Mathew Goldberg


Fishbein keyed Rabbi J’s Subaru as it collected ragweed outside the garden center. Or, more accurately, he knifed the car using the souvenir pocketknife he’d discovered at a sidewalk shop on the Buda side of the Danube. The smooth grain of the handle conjured Magyars leaping head-first into scimitars. Fishbein traversed the driver’s side of the car and faked a phone call, dragging the squealing blade across the shiny, crimson hatchback—a new-model Subaru that fit an NGO-worker better than a man who’d spent the last ten years behind bars.

Earlier this Saturday, at Temple Beth Shalom, Fishbein said yahrzeit for Mark Susskind and spied Rabbi J two rows in front of him, J reading and chanting as if nothing had happened. J wasn’t a rabbi anymore, but Fishbein still thought of him as one. And even though Fishbein hadn’t seen J since Fishbein quit Hebrew school in seventh grade, he recognized the man right away. A cheap, polyester suit hung loose from J’s shoulders, the top of J’s spine bent into a stoop, and a black yarmulke floated in a lake of bare scalp. J used to be a titan; then again, in middle-school, anyone over five-eight was a giant. Back then, J had a red, unruly beard touched by fire, but now, his beard and hair were both thin and gray. The early April sun gleamed through a ribbon of stained glass, and J mouthed Ein Kamokha while his long fingers trembled over the words in his prayer book. Fishbein shut his siddur and squeezed his fingers white.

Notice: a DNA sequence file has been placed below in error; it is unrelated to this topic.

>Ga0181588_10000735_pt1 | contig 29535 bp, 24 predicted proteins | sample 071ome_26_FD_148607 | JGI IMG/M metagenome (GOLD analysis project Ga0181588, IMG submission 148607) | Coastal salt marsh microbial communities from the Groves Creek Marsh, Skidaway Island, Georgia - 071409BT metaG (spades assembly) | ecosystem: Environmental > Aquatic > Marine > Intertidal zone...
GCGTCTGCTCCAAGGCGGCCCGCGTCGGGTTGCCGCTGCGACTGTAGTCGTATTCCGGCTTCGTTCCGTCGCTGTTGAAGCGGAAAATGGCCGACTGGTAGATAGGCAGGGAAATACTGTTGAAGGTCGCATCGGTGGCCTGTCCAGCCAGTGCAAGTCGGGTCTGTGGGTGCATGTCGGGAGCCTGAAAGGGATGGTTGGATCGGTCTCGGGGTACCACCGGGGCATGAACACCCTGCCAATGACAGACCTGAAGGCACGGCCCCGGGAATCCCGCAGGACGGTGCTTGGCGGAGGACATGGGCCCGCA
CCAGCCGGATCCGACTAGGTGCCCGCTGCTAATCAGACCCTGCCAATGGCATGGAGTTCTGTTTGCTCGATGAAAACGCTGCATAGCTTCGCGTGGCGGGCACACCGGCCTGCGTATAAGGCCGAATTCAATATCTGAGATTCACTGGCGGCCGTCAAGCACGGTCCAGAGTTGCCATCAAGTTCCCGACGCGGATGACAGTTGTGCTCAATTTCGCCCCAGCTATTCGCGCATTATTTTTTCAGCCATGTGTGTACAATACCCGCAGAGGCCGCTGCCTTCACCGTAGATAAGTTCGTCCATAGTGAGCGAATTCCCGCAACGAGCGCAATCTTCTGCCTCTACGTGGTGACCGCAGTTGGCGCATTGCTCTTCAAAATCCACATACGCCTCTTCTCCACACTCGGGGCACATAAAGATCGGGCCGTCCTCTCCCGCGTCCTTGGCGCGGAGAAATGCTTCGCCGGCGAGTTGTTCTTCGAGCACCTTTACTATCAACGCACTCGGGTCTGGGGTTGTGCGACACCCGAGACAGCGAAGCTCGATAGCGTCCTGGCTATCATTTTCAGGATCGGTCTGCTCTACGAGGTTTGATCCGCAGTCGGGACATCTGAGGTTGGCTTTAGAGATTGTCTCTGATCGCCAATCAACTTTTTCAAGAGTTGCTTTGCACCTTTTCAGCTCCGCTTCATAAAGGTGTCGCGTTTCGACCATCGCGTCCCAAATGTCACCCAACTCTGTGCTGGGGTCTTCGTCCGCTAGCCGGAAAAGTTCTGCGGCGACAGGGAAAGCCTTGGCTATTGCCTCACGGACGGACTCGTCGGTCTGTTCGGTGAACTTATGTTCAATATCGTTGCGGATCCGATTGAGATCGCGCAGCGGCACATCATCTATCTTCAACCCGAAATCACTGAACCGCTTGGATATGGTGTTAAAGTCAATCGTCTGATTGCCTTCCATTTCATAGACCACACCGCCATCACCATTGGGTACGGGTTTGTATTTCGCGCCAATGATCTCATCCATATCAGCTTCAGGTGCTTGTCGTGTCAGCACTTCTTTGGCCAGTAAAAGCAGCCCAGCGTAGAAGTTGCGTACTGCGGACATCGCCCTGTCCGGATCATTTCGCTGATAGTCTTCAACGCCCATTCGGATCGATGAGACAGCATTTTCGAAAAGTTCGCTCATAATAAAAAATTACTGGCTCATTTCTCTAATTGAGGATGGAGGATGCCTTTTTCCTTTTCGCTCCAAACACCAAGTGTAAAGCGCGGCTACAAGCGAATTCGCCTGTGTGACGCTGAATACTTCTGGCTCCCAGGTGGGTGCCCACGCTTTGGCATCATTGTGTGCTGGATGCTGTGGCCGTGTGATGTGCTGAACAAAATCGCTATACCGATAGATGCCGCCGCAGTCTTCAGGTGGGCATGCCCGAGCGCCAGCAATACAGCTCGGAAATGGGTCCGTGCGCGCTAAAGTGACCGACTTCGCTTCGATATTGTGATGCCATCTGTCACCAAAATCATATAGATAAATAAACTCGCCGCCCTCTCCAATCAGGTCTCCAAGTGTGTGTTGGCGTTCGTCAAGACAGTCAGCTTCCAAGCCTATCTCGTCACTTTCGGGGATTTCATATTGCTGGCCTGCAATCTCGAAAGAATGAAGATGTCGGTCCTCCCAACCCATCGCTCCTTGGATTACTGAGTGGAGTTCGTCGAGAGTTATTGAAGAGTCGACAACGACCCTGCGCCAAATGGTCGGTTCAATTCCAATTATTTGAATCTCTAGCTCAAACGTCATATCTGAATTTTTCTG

After the service, Fishbein waited in the synagogue’s lot, then tailed J through Olney, Maryland. J drove slowly, signaling well ahead of turns, stopping fo